a penal colony, Brisbane did not permit the erection
of private settlements nearby for many years. As the
inflow of new convicts steadily declined, the
population dropped. From the early 1830s the British
government questioned the suitability of Brisbane as
a penal colony. Allan Cunningham's discovery of a
route to the fertile Darling Downs in 1828, the
commercial pressure to develop a pastoral industry,
and increasing reliance on Australian wool, as well
as the expense of transporting goods from Sydney,
were the major factors contributing to the opening
of the region to free settlement. In 1838, the area
was opened up for free settlers, as distinct from
An early group of Lutheran missionaries from Germany were granted land in what is now the north side suburb of Nundah. In 1839 the first three surveyors, Dixon, Stapylton and Warner arrived in Moreton Bay to prepare the land for greater numbers of European settlers by compiling a trigonometrical survey. From the 1840s, settlers took advantage of the abundance of timber in local forests. Once cleared, land was quickly utilized for grazing and other farming activities. The convict colony eventually closed.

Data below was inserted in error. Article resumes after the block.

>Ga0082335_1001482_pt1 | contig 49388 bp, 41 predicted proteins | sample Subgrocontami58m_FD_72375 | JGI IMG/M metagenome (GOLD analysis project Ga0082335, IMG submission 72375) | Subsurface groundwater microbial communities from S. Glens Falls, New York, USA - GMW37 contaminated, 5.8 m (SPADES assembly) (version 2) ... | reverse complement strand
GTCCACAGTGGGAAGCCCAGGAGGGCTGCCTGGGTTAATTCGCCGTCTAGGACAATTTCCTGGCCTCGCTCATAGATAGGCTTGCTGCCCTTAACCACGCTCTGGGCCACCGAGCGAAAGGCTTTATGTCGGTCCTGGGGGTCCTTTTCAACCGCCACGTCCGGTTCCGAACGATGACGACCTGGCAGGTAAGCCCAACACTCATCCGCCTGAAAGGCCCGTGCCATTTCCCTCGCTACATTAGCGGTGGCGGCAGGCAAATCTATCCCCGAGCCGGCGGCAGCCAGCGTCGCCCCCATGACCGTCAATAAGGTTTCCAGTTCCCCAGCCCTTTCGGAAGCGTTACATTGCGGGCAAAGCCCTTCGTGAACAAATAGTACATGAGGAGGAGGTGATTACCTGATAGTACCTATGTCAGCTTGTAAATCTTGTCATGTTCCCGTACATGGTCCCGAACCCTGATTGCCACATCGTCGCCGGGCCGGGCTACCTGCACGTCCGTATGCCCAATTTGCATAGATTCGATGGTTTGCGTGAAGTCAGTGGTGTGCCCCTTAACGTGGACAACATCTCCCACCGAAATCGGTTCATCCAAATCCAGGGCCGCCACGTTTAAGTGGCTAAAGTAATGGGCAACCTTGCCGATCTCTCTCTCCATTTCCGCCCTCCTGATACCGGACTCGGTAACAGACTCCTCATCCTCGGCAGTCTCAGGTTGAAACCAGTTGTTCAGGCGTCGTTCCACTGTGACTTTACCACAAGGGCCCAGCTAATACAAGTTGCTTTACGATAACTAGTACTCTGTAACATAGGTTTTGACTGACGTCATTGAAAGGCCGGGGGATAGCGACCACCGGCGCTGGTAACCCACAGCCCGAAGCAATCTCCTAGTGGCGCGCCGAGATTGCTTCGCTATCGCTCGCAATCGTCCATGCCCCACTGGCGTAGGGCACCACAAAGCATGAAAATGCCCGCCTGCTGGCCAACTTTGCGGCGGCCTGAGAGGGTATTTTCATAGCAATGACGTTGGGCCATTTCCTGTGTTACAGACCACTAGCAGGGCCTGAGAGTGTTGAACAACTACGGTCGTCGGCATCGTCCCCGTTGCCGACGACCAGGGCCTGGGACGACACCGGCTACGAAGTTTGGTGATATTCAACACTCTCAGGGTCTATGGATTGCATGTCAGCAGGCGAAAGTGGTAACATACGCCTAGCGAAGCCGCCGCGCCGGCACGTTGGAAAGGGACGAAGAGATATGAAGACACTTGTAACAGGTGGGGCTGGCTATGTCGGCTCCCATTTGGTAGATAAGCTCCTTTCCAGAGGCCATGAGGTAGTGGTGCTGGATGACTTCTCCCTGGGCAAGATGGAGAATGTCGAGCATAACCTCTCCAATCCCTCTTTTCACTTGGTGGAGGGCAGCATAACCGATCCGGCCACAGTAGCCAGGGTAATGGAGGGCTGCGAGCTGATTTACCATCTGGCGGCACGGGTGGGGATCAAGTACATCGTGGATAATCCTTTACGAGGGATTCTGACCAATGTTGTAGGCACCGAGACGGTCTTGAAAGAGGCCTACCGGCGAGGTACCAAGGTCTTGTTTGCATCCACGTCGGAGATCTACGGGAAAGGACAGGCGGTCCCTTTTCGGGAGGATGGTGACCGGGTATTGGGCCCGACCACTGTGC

The free settlers did not recognise local aboriginal ownership and were not required to provide compensation to the Turrbul aboriginals. Some serious affrays and conflicts ensued—most notably resistance activities of Yilbung, Dundalli, Ommuli, and others. Yilbung, in particular, sought to extract regular rents from the white population on which to sustain his people, whose resources had been heavily depleted by the settlers. By 1869, many of the Turrbul had died from gunshot or disease, but the Moreton Bay Courier makes frequent mention of local indigenous people who were working and living in the district. In fact, between the 1840s and 1860s, the settlement relied increasingly on goods obtained by trade with aboriginals—firewood, fish, crab, shellfish—and services they provided such as water-carrying, tree-cutting, fencing, ring-barking, stock work and ferrying. Some Turrbul escaped the region with the help of Thomas Petrie, who gave his name to the suburb of Petrie in the Moreton Bay region north of Brisbane.